When goalkeeper Bert Trautmann signed for Manchester City in 1949, 20,000 people demonstrated against the signing of a former German paratrooper. When Trautmann would retire in 1964 after 545 appearances for the Blues, his name was sung along with Bill Meredith, Erik Brook, Roy Paul, Roy Clarke and Bobby Johnstone as one of the greatest legends in club history prior to the glorious Mercer/Allison era.
Trautmann had been a World War II POW who had previously escaped the French Resistance, the Russians and Americans but could not escape the British. Trautmann elected to stay in England at the end of the war. He had ended his time as a prisoner in Cheshire, and after a year with St Helens Town was signed by City.
The first trip to London for Trautmann as a City player was met with derision and anger from both the Fulham crowd and the press. “Kraut” and “Nazi” were shouted at Trautmann yet he pulled off a succession of remarkable saves to ensure a 1-0 City victory. This victory wasn’t enough to stop City from being relegated at the end the season however.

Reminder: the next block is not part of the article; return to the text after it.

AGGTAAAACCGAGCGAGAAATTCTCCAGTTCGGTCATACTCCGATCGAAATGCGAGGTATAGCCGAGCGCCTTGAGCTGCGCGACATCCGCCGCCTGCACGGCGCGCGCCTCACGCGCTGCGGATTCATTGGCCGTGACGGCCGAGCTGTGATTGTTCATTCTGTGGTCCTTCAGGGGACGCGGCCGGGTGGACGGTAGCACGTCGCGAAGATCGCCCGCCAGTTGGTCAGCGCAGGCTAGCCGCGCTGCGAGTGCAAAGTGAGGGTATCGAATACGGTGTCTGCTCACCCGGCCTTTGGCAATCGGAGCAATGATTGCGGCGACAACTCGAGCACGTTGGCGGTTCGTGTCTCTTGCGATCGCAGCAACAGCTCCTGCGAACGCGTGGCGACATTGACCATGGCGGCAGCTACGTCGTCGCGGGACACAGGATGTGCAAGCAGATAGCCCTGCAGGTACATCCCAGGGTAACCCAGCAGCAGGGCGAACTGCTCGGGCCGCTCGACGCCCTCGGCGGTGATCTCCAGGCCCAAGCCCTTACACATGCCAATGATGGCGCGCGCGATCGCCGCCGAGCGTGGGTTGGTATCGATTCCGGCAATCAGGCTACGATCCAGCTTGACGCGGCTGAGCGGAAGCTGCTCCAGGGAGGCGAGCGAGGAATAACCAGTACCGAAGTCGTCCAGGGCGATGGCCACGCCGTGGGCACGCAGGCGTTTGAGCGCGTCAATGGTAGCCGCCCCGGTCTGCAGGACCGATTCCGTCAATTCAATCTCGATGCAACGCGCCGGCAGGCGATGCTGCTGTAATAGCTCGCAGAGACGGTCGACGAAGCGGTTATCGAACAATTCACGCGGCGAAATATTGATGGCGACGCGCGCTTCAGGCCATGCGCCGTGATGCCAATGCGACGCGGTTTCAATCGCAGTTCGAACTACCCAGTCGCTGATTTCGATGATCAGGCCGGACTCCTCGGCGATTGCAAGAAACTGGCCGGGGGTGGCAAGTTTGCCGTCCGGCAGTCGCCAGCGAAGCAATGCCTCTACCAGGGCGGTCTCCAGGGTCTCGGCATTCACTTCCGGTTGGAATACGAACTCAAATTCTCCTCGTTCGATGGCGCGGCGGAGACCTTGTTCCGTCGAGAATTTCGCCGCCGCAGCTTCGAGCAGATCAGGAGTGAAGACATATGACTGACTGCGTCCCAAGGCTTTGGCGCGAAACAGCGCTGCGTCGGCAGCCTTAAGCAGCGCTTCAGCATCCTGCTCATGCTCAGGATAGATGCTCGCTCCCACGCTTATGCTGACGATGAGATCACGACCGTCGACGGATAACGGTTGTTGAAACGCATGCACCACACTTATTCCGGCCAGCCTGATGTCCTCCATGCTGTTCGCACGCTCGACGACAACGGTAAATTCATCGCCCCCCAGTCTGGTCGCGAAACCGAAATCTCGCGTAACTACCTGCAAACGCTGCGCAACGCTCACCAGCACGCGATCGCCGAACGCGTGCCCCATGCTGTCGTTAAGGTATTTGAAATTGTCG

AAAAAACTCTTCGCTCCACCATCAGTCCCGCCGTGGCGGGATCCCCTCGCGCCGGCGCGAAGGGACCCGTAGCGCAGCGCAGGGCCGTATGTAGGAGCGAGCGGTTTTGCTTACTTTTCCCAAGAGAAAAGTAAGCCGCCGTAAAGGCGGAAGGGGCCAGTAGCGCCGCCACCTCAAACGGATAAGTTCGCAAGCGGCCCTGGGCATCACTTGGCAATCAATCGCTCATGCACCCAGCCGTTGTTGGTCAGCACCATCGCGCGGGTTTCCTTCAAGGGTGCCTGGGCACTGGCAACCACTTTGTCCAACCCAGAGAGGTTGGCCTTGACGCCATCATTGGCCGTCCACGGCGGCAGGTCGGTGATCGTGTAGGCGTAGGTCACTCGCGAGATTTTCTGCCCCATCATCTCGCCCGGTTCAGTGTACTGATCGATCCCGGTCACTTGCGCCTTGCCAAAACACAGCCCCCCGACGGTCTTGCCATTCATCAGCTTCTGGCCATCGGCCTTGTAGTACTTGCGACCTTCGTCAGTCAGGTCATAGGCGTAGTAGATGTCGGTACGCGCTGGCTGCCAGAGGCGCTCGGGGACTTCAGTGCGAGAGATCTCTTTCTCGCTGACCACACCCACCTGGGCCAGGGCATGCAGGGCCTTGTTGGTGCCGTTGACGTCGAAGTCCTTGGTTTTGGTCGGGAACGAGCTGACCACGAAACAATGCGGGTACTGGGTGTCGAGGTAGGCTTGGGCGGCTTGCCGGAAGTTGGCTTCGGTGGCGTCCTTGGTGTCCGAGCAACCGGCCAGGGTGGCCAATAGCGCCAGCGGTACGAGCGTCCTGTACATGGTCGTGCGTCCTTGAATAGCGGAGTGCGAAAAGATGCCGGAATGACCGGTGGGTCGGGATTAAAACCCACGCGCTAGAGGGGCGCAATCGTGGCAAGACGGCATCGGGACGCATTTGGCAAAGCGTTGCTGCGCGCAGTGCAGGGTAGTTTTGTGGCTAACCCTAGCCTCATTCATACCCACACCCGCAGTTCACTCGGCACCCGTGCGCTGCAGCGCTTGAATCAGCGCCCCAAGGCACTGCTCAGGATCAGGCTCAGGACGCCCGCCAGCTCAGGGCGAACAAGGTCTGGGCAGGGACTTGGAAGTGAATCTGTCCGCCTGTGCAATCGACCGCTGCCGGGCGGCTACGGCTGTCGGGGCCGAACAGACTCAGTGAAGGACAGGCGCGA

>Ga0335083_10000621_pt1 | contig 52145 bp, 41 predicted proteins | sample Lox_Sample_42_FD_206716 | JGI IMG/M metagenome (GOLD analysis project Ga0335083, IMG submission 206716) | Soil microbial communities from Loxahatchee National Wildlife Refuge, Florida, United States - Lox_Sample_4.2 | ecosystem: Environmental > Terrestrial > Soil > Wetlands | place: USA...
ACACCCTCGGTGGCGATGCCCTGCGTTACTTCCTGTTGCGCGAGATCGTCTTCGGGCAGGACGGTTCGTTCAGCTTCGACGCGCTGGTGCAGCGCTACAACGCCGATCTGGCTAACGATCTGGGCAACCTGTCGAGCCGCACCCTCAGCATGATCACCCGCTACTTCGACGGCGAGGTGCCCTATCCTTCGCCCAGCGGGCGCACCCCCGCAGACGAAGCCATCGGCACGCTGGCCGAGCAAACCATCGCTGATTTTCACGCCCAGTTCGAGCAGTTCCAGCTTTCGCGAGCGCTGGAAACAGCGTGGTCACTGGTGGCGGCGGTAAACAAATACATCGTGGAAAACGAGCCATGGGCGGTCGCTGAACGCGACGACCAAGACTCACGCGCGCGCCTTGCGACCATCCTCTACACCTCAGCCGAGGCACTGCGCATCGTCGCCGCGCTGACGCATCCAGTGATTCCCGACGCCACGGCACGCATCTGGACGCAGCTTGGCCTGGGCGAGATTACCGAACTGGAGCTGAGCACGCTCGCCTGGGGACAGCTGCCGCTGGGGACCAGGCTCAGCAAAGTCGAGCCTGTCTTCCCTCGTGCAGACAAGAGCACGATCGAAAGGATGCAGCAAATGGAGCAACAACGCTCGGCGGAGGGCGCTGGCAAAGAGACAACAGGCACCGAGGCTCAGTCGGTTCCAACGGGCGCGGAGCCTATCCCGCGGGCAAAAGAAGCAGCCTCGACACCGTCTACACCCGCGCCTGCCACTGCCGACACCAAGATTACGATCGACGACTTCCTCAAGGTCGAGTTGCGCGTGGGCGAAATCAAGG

After bouncing right back to the First Division and signing Don Revie, the Blues pushed up the table eventually finishing 7th and reaching the FA Cup Final at the end of the 1954-55 season. During this period Les McDowell, the City manager, employed the “Revie plan,” which placed the player who had been a forward for Hull City in the center of pitch and utilized Trautmann’s long throwing and kicking ability to reach Revie in the center of the pitch or Ken Barnes out wide to stimulate quick counter attacks.
In the 1955 FA Cup Final Trautmann made a bunch of big saves but still the Blues lost to Newcastle 3-1, the last major domestic trophy won by the Magpies. A year later City would finish fourth in the league and win the FA Cup. City defeated Birmingham City 3-1 in the final, with Trautmann playing at least the last 15 minutes with a broken neck.
Heroism like this is often lost in today’s football where big money and ego trump pride in the shirt. On that day Trautmann, already a City stalwart, became a legend of the English game.
Unfortunately Trautmann missed the first four months of the next season due to the broken neck and the Blues crashed to 18th in the table. With the steady keeper back the following season, City finished 5th but Trautmann conceded the most goals of his career. When he retired from City in 1964, upwards of 60,000 fans attended his testimonial match.
For more on Trautmann including video of the Bert Trautmann story, visit our obituary post earlier today on World Soccer Talk.
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